TunisiaAmina's Breasts Are Not Yours

“Anyone who feels dishonored by her actions doesn't have much honor to begin with. If they did, they wouldn't regard a woman's body as public property.” A strong take on the case of the controversial FEMEN activist.

I'll keep this short because I don't want my arguments to be lost in being apologetic to misogynists. 

I, like so many other people around the world, have seen images of Tunisian protester Amina's that appeared on Femen's Facebook page. The images, if you haven't seen them, are frontal shots of her body where she isn't wearing anything from the waist up. In the images, she has messages written on her body that decry misogyny in Arabic. The first one (below) says "My body is my property, not anyone's honor". The second one, in English, says "Fuck your morals".

Amina charaf

Here's the deal: whether I agree or disagree with her actions is something I don't care to tell anyone but her. If I ever meet her in person, we will have a discussion about it, inshallah. 

However, make no mistake: I firmly support her right to do it. 

Whether she bares them, hides them, pierces them or chops them off is something she and only she can and should decide. Amina's breasts are hers and no one else's. 

Anyone who feels dishonored by her actions doesn't have much honor to begin with. If they did, they wouldn't regard a woman as public property. This issue is much larger than Amina and her frontal shots. It's about a woman's right to her body. This discussion is neither Islam-specific nor Arab-specific. A woman's right to her body is an issue that is being challenged and questioned across the world.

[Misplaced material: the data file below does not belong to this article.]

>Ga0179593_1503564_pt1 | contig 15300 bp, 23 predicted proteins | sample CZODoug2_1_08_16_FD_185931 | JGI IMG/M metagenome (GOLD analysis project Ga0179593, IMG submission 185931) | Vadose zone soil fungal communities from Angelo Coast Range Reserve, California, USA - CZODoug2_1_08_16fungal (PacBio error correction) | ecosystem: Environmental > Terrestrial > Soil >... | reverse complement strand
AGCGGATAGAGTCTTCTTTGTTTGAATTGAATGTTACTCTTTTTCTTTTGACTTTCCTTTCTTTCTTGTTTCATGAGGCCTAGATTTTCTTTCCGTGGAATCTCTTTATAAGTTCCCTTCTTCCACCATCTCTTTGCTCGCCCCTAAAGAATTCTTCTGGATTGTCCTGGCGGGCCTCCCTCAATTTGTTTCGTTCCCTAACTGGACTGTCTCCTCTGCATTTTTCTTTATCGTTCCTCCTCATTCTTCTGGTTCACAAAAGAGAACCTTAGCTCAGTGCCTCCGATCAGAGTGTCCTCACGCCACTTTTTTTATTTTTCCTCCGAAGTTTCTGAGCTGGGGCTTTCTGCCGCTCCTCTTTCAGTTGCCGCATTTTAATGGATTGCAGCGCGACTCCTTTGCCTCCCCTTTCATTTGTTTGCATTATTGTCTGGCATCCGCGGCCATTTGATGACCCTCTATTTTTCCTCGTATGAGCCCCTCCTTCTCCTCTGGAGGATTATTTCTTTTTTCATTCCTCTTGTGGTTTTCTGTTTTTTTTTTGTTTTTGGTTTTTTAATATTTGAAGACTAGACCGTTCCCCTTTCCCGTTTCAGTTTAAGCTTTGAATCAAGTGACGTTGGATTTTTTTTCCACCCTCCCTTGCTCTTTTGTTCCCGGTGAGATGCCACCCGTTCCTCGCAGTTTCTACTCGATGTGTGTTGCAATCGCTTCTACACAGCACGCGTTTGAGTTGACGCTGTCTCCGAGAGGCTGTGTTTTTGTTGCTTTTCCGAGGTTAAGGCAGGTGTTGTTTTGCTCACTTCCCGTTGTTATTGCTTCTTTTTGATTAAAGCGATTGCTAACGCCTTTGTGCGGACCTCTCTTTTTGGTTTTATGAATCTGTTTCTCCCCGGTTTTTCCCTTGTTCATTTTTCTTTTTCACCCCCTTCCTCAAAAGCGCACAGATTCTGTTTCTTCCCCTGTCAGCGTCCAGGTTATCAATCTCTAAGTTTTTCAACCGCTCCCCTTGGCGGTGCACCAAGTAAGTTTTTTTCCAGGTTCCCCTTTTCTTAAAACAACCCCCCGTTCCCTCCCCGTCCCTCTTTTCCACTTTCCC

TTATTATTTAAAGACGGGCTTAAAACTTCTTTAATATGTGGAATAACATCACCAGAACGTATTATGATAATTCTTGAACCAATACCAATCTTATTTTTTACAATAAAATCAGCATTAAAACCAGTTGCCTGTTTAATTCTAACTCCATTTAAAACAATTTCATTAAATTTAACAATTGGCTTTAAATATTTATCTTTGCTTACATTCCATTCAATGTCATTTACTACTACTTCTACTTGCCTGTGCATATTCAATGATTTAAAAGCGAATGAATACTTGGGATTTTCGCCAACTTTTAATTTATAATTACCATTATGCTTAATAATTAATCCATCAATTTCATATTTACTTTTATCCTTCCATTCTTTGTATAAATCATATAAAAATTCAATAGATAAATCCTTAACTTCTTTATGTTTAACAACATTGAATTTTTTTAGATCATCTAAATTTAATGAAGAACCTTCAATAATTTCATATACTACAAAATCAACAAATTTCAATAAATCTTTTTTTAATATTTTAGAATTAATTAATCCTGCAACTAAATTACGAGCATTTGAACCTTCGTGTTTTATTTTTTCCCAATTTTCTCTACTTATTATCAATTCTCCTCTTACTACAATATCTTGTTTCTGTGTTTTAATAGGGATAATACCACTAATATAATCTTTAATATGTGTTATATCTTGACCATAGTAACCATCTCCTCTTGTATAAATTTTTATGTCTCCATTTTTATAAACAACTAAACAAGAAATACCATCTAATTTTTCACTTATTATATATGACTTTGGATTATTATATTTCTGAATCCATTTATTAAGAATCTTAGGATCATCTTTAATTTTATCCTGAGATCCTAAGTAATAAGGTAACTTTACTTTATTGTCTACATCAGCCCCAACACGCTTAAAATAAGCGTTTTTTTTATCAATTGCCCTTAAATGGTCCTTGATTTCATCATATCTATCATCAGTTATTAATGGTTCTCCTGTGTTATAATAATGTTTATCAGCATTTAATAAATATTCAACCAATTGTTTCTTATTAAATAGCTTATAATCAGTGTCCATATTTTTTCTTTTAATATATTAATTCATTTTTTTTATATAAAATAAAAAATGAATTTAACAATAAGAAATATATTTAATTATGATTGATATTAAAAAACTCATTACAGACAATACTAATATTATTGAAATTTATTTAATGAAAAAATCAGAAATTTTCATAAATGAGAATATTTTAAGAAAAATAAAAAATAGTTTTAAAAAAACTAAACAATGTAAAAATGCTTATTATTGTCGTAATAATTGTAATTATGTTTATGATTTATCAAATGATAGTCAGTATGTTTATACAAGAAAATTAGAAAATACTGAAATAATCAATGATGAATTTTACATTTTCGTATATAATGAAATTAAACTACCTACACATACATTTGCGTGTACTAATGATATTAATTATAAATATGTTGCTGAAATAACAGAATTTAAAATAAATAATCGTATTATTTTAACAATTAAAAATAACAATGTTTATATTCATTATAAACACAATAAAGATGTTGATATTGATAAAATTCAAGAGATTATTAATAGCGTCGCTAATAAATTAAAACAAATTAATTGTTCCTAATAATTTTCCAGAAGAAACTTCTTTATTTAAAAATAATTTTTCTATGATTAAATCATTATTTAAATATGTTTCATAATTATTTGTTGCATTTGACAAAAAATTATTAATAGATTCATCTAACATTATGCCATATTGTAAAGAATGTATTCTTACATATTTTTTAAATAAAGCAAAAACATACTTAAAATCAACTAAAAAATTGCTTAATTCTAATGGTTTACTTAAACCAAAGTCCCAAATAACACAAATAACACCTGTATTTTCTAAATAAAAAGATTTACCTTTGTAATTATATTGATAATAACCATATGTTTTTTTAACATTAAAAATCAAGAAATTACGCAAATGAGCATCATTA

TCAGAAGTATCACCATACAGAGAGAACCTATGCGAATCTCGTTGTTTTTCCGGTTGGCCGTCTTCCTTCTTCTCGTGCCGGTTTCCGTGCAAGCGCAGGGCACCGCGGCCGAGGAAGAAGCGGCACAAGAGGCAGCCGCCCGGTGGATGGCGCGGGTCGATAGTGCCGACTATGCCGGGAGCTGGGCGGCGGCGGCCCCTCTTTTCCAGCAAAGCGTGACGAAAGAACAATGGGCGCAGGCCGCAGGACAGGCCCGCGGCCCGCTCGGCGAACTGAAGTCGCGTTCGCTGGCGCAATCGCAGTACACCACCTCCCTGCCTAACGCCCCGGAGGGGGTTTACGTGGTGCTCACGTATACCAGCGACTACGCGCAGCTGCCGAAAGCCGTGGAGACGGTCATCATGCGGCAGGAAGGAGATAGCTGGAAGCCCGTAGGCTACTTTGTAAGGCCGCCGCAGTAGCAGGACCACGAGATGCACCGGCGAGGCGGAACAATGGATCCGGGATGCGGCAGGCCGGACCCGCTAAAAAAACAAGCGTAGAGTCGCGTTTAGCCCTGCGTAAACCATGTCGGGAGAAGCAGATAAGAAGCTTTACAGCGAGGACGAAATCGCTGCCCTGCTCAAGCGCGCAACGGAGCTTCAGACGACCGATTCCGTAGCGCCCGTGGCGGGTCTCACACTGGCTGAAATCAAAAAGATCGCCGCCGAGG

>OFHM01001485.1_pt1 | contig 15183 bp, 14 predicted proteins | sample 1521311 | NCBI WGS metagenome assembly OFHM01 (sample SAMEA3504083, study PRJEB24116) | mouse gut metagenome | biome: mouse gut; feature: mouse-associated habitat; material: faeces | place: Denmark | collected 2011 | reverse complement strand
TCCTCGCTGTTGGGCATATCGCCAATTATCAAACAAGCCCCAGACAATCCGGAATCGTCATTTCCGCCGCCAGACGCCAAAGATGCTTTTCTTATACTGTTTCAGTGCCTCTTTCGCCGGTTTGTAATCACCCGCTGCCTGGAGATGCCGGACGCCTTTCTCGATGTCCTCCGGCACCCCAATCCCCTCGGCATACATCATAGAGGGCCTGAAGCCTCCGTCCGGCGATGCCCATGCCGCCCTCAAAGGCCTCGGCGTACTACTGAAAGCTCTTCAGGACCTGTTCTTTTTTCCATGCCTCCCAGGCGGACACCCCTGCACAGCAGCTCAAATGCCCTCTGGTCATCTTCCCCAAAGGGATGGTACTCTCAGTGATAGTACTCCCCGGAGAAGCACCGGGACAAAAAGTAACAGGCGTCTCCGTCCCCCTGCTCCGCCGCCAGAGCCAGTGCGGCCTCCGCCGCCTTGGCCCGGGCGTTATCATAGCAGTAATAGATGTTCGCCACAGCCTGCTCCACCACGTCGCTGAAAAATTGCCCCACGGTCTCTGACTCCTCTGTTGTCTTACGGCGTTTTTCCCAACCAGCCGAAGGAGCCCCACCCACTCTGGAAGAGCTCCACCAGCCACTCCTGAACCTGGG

From countries like the United States of America and religious institutions like the Catholic Church, the issue of a woman's right to her body and what she can and can't do with it is daily in parliaments, courts, places of worship and headlines. Denying her that right has become a way to raise funds to build places of worship, win elections and marginalize not just her, but her children and her family. 

Many women die each year because they are denied the right to their bodies. Their brothers, fathers, husbands and even her children are told that they are the ones responsible for and ultimately owners of her body. Societies and states alike take it upon themselves to deprive women of that right. This is not just about women being lashed in the Maldives or stoned to death in Afghanistan. It's also about women who die in Ireland because they aren't allowed to choose whether they carry a fetus to term. 

So criticize Amina all you want, for a mode of protest you feel doesn't accomplish much, but her right to bare her body is just as sacred as your right to keep yours hidden.  

Furthermore, her honor is intact. Her dignity is not damaged. And none of that is any of our business anyway. 


*A contributor to Free Arabs, Josh Shahryar is an Afghan reporter covering human rights. He tweets as @JShahryar